Cellular Automaton in Haskell

When implementing Conway's Game of Life for the browser and the terminal with JavaScript, I fell in love with Game of Life. This is my Haskell implementation.

This is the rules of Conway's Game of Life:

- Any live cell with fewer than two live neighbours dies, as if by underpopulation.
- Any live cell with two or three live neighbours lives on to the next generation.
- Any live cell with more than three live neighbours dies, as if by overpopulation.
- Any dead cell with exactly three live neighbours becomes a live cell, as if by reproduction.

I represent Game of Life patterns in a set of text files. A dead cell is represented by a dot, a living cell by an o.

```
...........
...oo.oo...
...oo.oo...
....o.o....
..o.o.o.o..
..o.o.o.o..
..oo...oo..
...........
...........
```

Firstly, I format the pattern so that a node contains an integer Point, a tuple with the x/y position, as well as a boolean Status, stating if the node is alive or not. A Node is a tuple with a Point and Status. The list of all existing nodes constitutes the Game. Each game state is a Generation.

```
type Point = (Int, Int)
type Status = Bool
type Node = (Point, Status)
type Game = [Node]
type Generation = Integer
isCharLiving ∷ Char → Bool
isCharLiving char
| char == 'o' = True
| otherwise = False
makeRow ∷ String → Int → [Node]
makeRow row y =
[((x,y), isCharLiving $ row !! x) | x ← [0..length row - 1]]
prepareData ∷ [String] → Game
prepareData rawData =
concat [ makeRow (rawData !! y) y | y ← [0..length rawData - 1]]
```

In `nextState`

I map the list of Nodes, transforming them according to the rules of Game of Life.

```
nextState ∷ Game → Game
nextState game = map (`makeNode` game) game
```

When quoting a few Haskell functions, the expressivness of the type signatures become clear. We pass a Node, and then a Game (the currying is abstracted away in Haskell), and get a new Node.

We don't care about the Point (it never changes), only the Status. We call `nextNodeState`

with two (implicitly curried parameters), a function call to `aliveNeighbours`

(couting the number of living neighbours), and the Status (alive or not).

```
makeNode ∷ Node → Game → Node
makeNode node game =
(
fst node,
nextNodeState (aliveNeighbours game node directions 0) (snd node)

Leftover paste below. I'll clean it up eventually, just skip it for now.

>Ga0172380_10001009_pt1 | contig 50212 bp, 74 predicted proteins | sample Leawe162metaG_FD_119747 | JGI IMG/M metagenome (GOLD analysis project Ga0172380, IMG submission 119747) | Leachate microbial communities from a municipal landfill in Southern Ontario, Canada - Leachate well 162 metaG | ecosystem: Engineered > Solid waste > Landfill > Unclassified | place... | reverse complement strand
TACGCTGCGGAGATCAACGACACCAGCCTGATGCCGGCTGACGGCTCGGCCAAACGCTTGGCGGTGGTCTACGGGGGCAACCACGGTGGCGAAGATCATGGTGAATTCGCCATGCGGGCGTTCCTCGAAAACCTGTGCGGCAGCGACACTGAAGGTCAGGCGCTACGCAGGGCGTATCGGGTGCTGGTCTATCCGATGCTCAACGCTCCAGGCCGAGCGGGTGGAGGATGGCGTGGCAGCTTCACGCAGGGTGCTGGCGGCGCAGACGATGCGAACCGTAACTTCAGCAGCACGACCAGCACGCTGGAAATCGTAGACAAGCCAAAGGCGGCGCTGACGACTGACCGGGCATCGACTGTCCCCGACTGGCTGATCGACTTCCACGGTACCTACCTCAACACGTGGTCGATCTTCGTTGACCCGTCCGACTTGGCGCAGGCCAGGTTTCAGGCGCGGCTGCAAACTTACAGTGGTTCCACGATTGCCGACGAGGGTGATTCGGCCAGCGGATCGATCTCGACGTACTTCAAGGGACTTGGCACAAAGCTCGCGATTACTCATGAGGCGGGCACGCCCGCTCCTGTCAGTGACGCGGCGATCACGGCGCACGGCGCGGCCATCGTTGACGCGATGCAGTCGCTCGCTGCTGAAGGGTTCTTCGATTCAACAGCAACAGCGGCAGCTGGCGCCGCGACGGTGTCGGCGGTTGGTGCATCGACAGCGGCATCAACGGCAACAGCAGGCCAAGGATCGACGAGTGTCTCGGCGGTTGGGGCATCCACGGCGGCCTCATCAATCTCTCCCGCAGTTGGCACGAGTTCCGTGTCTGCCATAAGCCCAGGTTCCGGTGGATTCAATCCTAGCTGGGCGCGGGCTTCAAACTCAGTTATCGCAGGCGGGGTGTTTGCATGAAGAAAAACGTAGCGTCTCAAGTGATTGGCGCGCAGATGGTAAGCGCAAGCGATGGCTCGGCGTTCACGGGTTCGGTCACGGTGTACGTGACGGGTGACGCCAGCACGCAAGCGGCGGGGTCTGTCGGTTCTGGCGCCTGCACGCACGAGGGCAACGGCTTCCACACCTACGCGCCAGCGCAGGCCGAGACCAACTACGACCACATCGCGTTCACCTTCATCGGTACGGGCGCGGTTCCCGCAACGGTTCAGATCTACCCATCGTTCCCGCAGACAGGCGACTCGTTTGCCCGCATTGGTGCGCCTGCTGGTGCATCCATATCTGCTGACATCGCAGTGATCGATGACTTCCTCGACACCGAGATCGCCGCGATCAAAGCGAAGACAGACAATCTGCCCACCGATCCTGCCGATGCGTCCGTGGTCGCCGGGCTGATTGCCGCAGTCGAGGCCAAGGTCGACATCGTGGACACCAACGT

)
```

Due to Haskell guards, evaluating predicates, we can formulate the rules very clearly in `nextNodeState`

,

```
nextNodeState ∷ Integer → Bool → Bool
nextNodeState aliveNeighbours status
| aliveNeighbours == 3 && not status = True
| aliveNeighbours == 2 && status = True
| aliveNeighbours == 3 && status = True
| otherwise = False
```

and begin counting neighbours,

```
aliveNeighbours ∷ Game → Node → [Point] → Integer → Integer
aliveNeighbours game ((x,y), status) dirs count
| null dirs = count
| isAlive game (x + fst (head dirs), y + snd (head dirs))
= aliveNeighbours game ((x,y), status) (tail dirs) (count + 1)
| otherwise = aliveNeighbours game ((x,y), status) (tail dirs) count
directions ∷ [Point]
directions = [(0,-1), (1,-1), (1,0), (1,1), (0,1), (-1,1), (-1,0), (-1,-1)]
isAlive ∷ Game → Point → Bool
isAlive game node
| isNothing(getCell node game) = False
| snd (fromJust(getCell node game)) = True
| otherwise = False
getCell ∷ Point → Game → Maybe Node
getCell pos [] = Nothing
getCell pos (((x,y), status) : rest)
| pos == (x,y) = Just ((x,y), status)
| otherwise = getCell pos rest
```

This pattern is subsumed the rules and the game continues until the application is ended.

```
main ∷ IO ()
main = do
rawData ← readFile "./pentadecathlon"
get (prepareData $ lines rawData)
representation ∷ Status → String
representation cell
| cell = "[●]"
| otherwise = "[∙]"
putCell ∷ Cell → IO ()
putCell cell
| fst (fst cell) == 0 = putStr $ "\n" ++ representation (snd cell)
| otherwise = putStr $ representation (snd cell)
clearScreen ∷ IO ()